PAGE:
Aboriginal jockeys and the ‘Sport of Kings’
Based at the University of Newcastle’s Wollotuka Institute, Professor John Maynard is one of the country’s foremost historians. His books have covered Aboriginal soccer, and the Aboriginal rights movement, and he is currently working on a major research project – Serving Our Country – about the Aboriginal people who served with the Australian Armed Forces.
From Worimi country around Port Stephens, north of Newcastle, Maynard started out writing about his family, including his grandfather Fred, who as President of the Australian Aboriginal Progressive Association (AAPA) was an early leader in the fight for self-determination during the 1920s and 1930s. The inspiration for his book Aborigines and the ‘Sport of Kings’ is his father, Merv, who won more than 1500 races as a jockey in Australia, New Zealand, Singapore and Malaysia.
Merv features in the book, which is his son’s attempt to fill in a part of Australian history that has largely been ignored. “Horseracing is a significant part of Australian culture. As the largest racing country in the world, Australia has 66 of the world’s 193 Group One races and more racecourses than any other nation. However, despite this, we know very little about the contribution Aboriginal people have made to the sport,” Maynard said.
The book provides an account of the careers of a number of famous Aboriginal jockeys and the barriers they faced from racist attitudes that persisted despite clear evidence of their ability.
“During the 19th century, Aboriginal jockeys were frequently banned from the track. Others won big races, but their names were simply recorded as Sandy, Jacky or Darky,” Maynard said.Some jockeys had to deny their Aboriginality in order to be able to compete. A likely example is the jockey Peter St Albans who won the 1876 Melbourne Cup before a fall in Sydney enforced his early retirement. Although the evidence is mixed, and some writers have argued against his Aboriginality, for Maynard, St Albans’ background “remains a mystery still to be solved. And where there’s smoke there’s fire,” he said.
Some of the great stories in the book involve jockeys who escaped harsh treatment at the hands of the Australian stewards to find fame and fortune overseas. One was Rae “Togo” Johnstone. After a series of heavy suspensions he left Australia in 1931 and ended up racing in France where he married a chorus girl from the famous Folies Bergere, then he was hauled off to a Nazi prison camp during World War Two, from where he escaped to join up with the French Resistance. After the war he enjoyed an amazing career. In 1948, he became the first jockey to win the English, French and Irish Derbys in the same year, a feat that has never been repeated. During the early 1950s he was probably the highest paid sportsman in the whole of Europe.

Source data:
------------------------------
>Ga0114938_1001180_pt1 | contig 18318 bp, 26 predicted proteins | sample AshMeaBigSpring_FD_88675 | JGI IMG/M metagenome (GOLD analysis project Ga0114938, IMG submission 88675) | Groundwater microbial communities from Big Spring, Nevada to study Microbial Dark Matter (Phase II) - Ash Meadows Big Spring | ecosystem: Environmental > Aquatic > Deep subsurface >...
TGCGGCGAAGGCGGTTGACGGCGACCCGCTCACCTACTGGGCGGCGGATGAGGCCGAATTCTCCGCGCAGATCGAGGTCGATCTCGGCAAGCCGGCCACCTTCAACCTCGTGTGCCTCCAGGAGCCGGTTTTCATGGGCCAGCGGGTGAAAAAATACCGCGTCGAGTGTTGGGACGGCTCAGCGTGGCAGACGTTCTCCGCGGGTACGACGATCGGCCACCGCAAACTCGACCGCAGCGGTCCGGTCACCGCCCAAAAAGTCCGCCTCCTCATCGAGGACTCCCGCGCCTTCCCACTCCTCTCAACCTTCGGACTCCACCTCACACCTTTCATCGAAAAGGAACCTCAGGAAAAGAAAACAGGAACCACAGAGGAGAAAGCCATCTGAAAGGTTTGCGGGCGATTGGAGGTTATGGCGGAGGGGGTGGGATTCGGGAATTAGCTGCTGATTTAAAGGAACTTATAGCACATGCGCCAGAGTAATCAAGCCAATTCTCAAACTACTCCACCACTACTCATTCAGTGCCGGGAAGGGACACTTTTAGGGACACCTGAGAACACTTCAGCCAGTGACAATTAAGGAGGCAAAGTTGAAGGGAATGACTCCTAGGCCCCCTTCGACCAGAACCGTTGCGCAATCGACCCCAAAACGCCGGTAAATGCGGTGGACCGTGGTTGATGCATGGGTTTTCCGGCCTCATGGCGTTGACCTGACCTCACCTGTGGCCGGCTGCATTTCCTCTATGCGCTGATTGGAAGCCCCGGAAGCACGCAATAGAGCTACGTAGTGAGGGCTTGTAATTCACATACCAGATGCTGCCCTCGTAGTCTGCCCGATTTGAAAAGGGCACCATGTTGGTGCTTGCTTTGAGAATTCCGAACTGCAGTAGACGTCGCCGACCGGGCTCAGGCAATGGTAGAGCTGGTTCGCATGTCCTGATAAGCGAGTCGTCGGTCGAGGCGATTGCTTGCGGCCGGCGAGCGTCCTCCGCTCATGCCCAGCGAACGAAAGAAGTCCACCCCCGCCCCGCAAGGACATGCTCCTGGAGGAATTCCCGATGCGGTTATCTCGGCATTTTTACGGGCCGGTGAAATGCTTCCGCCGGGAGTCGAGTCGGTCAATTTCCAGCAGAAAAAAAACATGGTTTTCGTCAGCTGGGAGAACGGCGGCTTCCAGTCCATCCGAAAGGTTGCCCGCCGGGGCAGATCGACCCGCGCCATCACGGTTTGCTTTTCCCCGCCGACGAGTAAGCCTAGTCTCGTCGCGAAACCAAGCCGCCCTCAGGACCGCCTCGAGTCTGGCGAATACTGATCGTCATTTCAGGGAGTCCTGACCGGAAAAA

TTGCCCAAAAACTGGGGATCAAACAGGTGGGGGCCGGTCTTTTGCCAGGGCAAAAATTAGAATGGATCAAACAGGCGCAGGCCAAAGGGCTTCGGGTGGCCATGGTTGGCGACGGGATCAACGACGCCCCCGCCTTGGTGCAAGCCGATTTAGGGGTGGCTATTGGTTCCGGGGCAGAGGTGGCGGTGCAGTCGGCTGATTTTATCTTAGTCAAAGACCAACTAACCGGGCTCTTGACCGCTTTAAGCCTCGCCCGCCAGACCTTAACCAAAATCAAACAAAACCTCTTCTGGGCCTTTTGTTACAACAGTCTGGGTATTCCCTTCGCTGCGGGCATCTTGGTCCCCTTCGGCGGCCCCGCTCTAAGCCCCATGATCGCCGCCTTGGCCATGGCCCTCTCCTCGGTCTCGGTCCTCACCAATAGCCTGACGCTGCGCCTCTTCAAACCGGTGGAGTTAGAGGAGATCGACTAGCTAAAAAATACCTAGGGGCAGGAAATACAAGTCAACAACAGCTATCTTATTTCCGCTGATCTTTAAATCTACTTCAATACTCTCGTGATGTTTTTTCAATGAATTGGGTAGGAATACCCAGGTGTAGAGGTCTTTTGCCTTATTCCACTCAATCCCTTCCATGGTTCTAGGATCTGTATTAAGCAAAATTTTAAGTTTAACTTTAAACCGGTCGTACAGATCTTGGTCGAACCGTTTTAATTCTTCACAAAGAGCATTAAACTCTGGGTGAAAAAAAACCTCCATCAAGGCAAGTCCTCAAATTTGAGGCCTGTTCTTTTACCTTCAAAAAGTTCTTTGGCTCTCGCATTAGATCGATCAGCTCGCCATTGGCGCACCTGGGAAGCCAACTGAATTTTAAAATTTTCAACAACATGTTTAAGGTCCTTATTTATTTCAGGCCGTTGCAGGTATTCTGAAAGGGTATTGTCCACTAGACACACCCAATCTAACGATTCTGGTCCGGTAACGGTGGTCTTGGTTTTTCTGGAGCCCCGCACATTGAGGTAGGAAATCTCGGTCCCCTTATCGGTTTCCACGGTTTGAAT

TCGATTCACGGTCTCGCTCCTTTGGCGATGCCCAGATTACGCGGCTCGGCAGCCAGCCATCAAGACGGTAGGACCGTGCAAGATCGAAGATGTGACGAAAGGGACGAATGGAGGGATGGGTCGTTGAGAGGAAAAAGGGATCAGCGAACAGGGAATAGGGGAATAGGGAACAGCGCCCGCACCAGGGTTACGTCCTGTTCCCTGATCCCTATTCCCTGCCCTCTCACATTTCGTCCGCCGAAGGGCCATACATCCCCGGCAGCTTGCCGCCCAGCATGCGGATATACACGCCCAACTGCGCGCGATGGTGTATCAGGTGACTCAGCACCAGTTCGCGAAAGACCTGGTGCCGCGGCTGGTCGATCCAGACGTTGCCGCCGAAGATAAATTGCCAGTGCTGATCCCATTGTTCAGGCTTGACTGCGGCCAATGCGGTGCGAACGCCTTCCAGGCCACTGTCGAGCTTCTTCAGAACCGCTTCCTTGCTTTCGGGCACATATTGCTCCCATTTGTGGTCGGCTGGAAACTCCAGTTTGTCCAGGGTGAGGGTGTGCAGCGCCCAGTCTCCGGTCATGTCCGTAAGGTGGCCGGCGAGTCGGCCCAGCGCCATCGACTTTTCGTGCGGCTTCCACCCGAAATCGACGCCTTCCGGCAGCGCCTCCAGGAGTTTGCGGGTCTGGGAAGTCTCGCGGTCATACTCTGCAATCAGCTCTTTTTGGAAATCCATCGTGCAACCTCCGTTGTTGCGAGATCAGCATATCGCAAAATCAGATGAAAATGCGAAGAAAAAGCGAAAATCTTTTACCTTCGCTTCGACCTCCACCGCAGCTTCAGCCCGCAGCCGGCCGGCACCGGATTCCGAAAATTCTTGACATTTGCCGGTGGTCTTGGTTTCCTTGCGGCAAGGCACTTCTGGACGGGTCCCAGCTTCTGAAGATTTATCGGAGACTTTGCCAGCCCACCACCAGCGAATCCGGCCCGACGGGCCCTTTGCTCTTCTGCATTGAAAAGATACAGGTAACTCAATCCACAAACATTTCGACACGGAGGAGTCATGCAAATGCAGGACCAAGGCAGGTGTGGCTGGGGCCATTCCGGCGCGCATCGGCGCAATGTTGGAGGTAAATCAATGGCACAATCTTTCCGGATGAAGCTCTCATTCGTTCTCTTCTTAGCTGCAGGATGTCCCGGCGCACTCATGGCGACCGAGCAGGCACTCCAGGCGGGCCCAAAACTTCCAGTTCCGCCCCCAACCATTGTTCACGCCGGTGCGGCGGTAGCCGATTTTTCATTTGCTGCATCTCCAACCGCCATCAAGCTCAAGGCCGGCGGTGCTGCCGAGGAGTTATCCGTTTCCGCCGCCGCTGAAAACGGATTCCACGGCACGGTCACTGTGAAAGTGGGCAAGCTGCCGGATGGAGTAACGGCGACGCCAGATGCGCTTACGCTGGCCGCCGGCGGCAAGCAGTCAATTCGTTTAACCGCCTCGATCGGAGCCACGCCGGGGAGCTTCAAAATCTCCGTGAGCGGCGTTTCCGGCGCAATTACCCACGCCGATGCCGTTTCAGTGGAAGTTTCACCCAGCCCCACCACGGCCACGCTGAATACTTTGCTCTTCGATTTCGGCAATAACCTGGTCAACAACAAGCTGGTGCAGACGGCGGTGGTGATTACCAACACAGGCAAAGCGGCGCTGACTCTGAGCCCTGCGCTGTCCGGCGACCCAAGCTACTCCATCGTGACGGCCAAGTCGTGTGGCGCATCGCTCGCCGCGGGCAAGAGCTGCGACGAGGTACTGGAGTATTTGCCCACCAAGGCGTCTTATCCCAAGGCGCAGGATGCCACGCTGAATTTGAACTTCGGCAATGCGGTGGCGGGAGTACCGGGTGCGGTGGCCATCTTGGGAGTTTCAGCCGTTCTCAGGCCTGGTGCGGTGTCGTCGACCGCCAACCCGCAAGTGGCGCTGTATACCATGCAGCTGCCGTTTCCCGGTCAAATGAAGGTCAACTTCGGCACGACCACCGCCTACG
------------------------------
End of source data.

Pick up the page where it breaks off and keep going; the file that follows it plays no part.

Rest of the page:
Another to star on European tracks was Darby McCarthy, the son of a Cunnamulla stockman. Proudly Aboriginal, he accepted a lucrative offer from French trainer Maurice Zilber. It was a far cry from his origins.
“At Cunnamulla, we lived between the cemetery and the sewerage outlet, mate. Blacks weren’t allowed up in the town mind you. What’s even more important, I couldn’t vote in my own country, brother,” says McCarthy in the book. In France, though, he ended up with a fat salary, a car and a two-storey house in Chantilly complete with a French maid. He went partying with the likes of Frank Sinatra, Mia Farrow, Lee Marvin and Rock Hudson.
McCarthy was able to take advantage of the social movement of the 1960s, where events like Charlie Perkins’ Freedom Rides helped Aboriginal people get the same rights as other Australians.
Other stars of that era that the book mentions include Frank Reys, who won the Melbourne Cup in 1973. Women also benefited from social change, and in the 1970s they were finally allowed to race as jockeys. In 1998, Leigh-Anne Goodwin became the first Aboriginal woman to win a metropolitan race when she brought Getelion home first at Brisbane’s Eagle Farm. Tragically, she fell badly at Roma in Queensland three months later and died. Maynard has dedicated the book to her.
In recent years, the number of Aboriginal jockeys has fallen off. Maynard attributes this partly to the increasing popularity of football, rugby league and Australian Rules in Aboriginal communities. Another reason he gives is the movement of Aboriginal people from the country to the cities in search of work.
For Maynard, growing up around the racetrack was exciting, but it soon became apparent that he would grow too tall to be a jockey. “I was about 12 or 13 and we were sitting around the breakfast table one morning when he (Merv) said ‘Son, if you’ve got any desire of being a jockey, my best advice for you is to go to India and ride elephants.”